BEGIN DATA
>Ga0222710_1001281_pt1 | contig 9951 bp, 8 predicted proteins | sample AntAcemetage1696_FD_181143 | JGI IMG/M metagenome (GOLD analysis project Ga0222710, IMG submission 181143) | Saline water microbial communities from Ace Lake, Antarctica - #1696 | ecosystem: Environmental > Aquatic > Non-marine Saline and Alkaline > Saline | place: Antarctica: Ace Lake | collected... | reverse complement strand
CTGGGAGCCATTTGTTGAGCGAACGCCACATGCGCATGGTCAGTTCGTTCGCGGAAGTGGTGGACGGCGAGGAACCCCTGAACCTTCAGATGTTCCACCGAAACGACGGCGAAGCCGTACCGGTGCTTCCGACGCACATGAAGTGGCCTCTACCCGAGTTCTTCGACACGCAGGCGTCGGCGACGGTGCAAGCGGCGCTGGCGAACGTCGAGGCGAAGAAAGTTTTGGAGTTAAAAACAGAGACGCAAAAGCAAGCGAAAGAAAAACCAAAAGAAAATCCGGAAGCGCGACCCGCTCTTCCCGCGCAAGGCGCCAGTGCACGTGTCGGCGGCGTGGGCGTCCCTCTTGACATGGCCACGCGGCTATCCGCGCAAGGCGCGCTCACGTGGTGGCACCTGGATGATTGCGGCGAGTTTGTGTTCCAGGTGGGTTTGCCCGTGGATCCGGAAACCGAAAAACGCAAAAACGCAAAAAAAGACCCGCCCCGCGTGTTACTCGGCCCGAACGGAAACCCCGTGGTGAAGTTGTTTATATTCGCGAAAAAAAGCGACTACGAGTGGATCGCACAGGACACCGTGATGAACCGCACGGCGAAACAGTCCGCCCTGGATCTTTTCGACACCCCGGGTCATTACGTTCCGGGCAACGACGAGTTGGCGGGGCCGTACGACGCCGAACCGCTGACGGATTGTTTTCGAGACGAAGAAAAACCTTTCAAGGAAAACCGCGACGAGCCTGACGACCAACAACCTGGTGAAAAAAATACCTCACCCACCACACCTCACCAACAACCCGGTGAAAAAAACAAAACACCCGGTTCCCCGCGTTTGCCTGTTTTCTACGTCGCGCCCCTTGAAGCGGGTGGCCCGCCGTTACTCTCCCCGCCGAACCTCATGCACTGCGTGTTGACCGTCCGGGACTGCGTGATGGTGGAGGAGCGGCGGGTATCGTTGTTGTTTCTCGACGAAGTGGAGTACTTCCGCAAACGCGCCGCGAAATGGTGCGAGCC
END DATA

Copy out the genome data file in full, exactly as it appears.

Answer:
>Ga0222710_1001281_pt1 | contig 9951 bp, 8 predicted proteins | sample AntAcemetage1696_FD_181143 | JGI IMG/M metagenome (GOLD analysis project Ga0222710, IMG submission 181143) | Saline water microbial communities from Ace Lake, Antarctica - #1696 | ecosystem: Environmental > Aquatic > Non-marine Saline and Alkaline > Saline | place: Antarctica: Ace Lake | collected... | reverse complement strand
CTGGGAGCCATTTGTTGAGCGAACGCCACATGCGCATGGTCAGTTCGTTCGCGGAAGTGGTGGACGGCGAGGAACCCCTGAACCTTCAGATGTTCCACCGAAACGACGGCGAAGCCGTACCGGTGCTTCCGACGCACATGAAGTGGCCTCTACCCGAGTTCTTCGACACGCAGGCGTCGGCGACGGTGCAAGCGGCGCTGGCGAACGTCGAGGCGAAGAAAGTTTTGGAGTTAAAAACAGAGACGCAAAAGCAAGCGAAAGAAAAACCAAAAGAAAATCCGGAAGCGCGACCCGCTCTTCCCGCGCAAGGCGCCAGTGCACGTGTCGGCGGCGTGGGCGTCCCTCTTGACATGGCCACGCGGCTATCCGCGCAAGGCGCGCTCACGTGGTGGCACCTGGATGATTGCGGCGAGTTTGTGTTCCAGGTGGGTTTGCCCGTGGATCCGGAAACCGAAAAACGCAAAAACGCAAAAAAAGACCCGCCCCGCGTGTTACTCGGCCCGAACGGAAACCCCGTGGTGAAGTTGTTTATATTCGCGAAAAAAAGCGACTACGAGTGGATCGCACAGGACACCGTGATGAACCGCACGGCGAAACAGTCCGCCCTGGATCTTTTCGACACCCCGGGTCATTACGTTCCGGGCAACGACGAGTTGGCGGGGCCGTACGACGCCGAACCGCTGACGGATTGTTTTCGAGACGAAGAAAAACCTTTCAAGGAAAACCGCGACGAGCCTGACGACCAACAACCTGGTGAAAAAAATACCTCACCCACCACACCTCACCAACAACCCGGTGAAAAAAACAAAACACCCGGTTCCCCGCGTTTGCCTGTTTTCTACGTCGCGCCCCTTGAAGCGGGTGGCCCGCCGTTACTCTCCCCGCCGAACCTCATGCACTGCGTGTTGACCGTCCGGGACTGCGTGATGGTGGAGGAGCGGCGGGTATCGTTGTTGTTTCTCGACGAAGTGGAGTACTTCCGCAAACGCGCCGCGAAATGGTGCGAGCC